Pig slaughter: Start the fire to heat the scalding water (and to keep us warm), kill the pig when the water is ready, scald & scrape the carcass, remove & process guts (separating useful organs like heart, liver, small intestine for casings, etc.), begin processing head, etc. Got the carcass hung and all the infrastructure cleaned up as dark fell. Spent evening cleaning & scraping small intestines for sausage casings. Below right, carcass hanging in barn with cattle panels to keep dogs/coyotes away. Sans head and guts, this still weighed in around 210 lb.    

Pig processing & cold snap preparation. Morning, worked on cutting up and freezing pork, such as this slab above left. Processing includes skinning sections we don’t want hide-on (we leave hide on bacon & ham), scraping fat from hide for lard rendering & sausage making, cleaning up head for head-cheese, separating cuts for immediate freezing (ribs, shoulder, sausage scrap) and those for curing (ham, bacon, jowl). Afternoon, did necessary farm work for seriously cold Tuesday night (low 20s forecast), including covering spinach beds, harvesting remaining daikon radishes, harvesting lettuce, greens mix, & beet greens, bringing in hoses & other plastic items, moving all unfinished pork sections into coolers for cold protection (both hams & one side). Evening, make leberkaese (German liver loaf), continue processing meat, especially starting cuts curing for planned Saturday smoking session. Cleanup takes a long time each night, as we have to wash everything including tables and counters.

Planned work: return our visiting breeding buck to his home farm after a month’s sojourn with our ladies, transitioning the rest of the herd from their pasture shelter to their winter barn (below left) with new paddocks set up. Continue processing pork (hopefully finish, including getting hams curing), other farm work if time allows. Likely work on putting together first CSA email & member survey to begin direct prep for January distribution; we’re rebuilding our website to make it more CSA-centric and are testing some new programming and content. May start rendering lard.

Expected to be a reasonably warm day (50ish), so harvest & wash some root crops (carrots, parsnips), try to finish building the new chicken shed (below right) to be done by Friday evening given weekend plans. Collect bedding pile from final goat pasture shelter & start new compost pile. Continue work on CSA needs, lard rendering, etc.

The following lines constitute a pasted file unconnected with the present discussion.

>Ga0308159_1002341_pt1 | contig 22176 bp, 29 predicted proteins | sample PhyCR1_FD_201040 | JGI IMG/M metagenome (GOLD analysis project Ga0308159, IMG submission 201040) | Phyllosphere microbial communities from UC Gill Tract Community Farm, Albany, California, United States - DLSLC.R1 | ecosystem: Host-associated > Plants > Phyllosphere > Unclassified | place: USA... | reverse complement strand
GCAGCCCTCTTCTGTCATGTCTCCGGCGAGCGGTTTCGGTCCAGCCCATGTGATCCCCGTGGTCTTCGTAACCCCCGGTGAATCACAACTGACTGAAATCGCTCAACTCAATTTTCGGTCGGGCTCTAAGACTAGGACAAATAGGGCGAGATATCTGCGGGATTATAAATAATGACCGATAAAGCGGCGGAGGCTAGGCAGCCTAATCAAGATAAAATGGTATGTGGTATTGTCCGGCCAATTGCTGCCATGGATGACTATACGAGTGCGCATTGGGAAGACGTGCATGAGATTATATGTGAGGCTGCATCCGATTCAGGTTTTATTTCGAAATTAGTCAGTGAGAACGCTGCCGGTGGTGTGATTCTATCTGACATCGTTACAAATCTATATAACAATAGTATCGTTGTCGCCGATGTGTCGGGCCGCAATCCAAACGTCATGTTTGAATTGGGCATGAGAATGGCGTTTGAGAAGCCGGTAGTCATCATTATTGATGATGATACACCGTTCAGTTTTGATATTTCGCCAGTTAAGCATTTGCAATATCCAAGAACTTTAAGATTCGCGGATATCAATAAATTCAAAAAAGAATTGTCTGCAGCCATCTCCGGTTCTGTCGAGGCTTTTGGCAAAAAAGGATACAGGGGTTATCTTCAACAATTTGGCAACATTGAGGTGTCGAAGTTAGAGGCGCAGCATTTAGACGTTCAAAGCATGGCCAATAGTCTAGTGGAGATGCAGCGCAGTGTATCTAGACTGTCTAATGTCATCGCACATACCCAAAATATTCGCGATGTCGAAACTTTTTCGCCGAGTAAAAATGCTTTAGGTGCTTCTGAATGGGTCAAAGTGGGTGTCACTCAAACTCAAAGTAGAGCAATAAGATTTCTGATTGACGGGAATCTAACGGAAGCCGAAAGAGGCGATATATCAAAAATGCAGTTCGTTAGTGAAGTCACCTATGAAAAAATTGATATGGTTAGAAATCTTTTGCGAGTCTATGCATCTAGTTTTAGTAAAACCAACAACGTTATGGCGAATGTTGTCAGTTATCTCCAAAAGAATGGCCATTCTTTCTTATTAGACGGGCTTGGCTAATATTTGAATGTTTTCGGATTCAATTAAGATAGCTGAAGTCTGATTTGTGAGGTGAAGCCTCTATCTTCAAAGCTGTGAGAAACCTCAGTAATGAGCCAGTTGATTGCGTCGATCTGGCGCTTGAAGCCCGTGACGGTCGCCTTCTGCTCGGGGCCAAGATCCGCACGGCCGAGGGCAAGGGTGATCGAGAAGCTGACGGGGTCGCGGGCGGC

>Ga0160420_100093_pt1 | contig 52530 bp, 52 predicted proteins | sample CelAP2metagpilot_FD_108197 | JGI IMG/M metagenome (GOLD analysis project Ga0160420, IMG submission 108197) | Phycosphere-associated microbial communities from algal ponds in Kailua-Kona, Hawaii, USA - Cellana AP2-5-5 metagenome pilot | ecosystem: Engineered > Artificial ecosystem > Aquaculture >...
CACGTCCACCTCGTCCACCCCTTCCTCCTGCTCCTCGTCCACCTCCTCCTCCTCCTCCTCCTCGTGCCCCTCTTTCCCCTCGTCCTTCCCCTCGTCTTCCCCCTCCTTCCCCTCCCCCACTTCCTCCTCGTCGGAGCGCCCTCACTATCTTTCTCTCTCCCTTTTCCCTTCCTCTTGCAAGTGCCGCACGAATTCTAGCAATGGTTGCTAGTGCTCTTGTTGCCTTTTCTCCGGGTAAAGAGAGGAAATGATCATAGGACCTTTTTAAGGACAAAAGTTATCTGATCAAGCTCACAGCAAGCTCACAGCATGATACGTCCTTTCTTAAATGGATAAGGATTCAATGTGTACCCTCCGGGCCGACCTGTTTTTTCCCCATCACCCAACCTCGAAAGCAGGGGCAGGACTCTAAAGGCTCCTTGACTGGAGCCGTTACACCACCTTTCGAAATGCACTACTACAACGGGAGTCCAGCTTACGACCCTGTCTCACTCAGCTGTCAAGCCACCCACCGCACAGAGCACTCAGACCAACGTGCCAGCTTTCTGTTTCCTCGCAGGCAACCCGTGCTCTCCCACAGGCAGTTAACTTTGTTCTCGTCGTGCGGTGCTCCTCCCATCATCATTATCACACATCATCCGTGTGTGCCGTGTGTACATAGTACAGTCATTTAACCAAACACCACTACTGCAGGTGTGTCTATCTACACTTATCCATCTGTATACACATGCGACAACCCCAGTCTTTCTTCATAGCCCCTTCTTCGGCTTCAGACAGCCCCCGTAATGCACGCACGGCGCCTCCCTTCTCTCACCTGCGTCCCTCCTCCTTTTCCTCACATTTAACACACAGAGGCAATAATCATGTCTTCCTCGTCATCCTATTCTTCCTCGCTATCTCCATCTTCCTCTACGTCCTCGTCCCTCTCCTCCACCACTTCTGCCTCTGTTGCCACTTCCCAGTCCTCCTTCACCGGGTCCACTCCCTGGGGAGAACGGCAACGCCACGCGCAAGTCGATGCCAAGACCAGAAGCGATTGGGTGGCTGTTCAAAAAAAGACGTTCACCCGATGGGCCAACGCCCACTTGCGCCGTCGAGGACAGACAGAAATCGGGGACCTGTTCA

Finish chicken shed if not done, fill gaps with lots of other winter farm cleanup (mulching overwintering crops, compost pile maintenance). Given forecast for extremely cold weather coming Monday, with weekend pretty much shot for work (see below), there will be plenty of prep work to get done.

Spend morning smoking pork & bacon, cooking, baking, housecleaning, and otherwise preparing for exciting overnight visit from long-unseen friends. Afternoon arrival stops all work, then host dinner for visitors & several local mutual friends, doubling as birthday celebration for Joanna.

See off visitors in morning, then host more friends for lunch who are moving to Wyoming and leaving us 16 laying hens, hence the need to finish new chicken shed by Friday. See off those friends mid-afternoon and get ready to host local author Emma Marris & family for dinner, in honor of her fantastic new book Rambunctious Garden.

Collapse and enjoy a cold day with a warm fire after one wildly busy week.

Fall farm status & projects

Fall is just as busy, and sometimes feels busier, than summer. The growing areas are managed just as much, with the addition of all sorts of other cool-weather seasonal projects. Slowly things calm down as given areas/tasks are finished for the year, but it really takes until nearly Thanksgiving for us to feel the effects. Here’s a wordy look at some of the different things we’re doing this time of year on our very diversified farm. Though it seems like a lot, we enjoy most of it, and it all ties into our fundamental goals of personal independence, active outdoor work, and excellent food.

Final harvest
As much work as regular weekly harvests for market and restaurants are, there’s a large pulse of salvage work that comes with the hard freezes. We are very serious about minimizing waste, and refuse to just dump or abandon food we worked hard to grow. It takes extra time to strip most of the usable immature peppers, green tomatoes, and more from plants; bring in all winter squash and other crops; and do what we can to preserve them. From freezing and canning lots of relishes and preserves, to regular batches of food dehydration, to simple space management in our storage areas, fall harvest creates a lot of extra work. Below, a small portion of the pre-freeze harvest extravaganza

Growing area cleanup & prep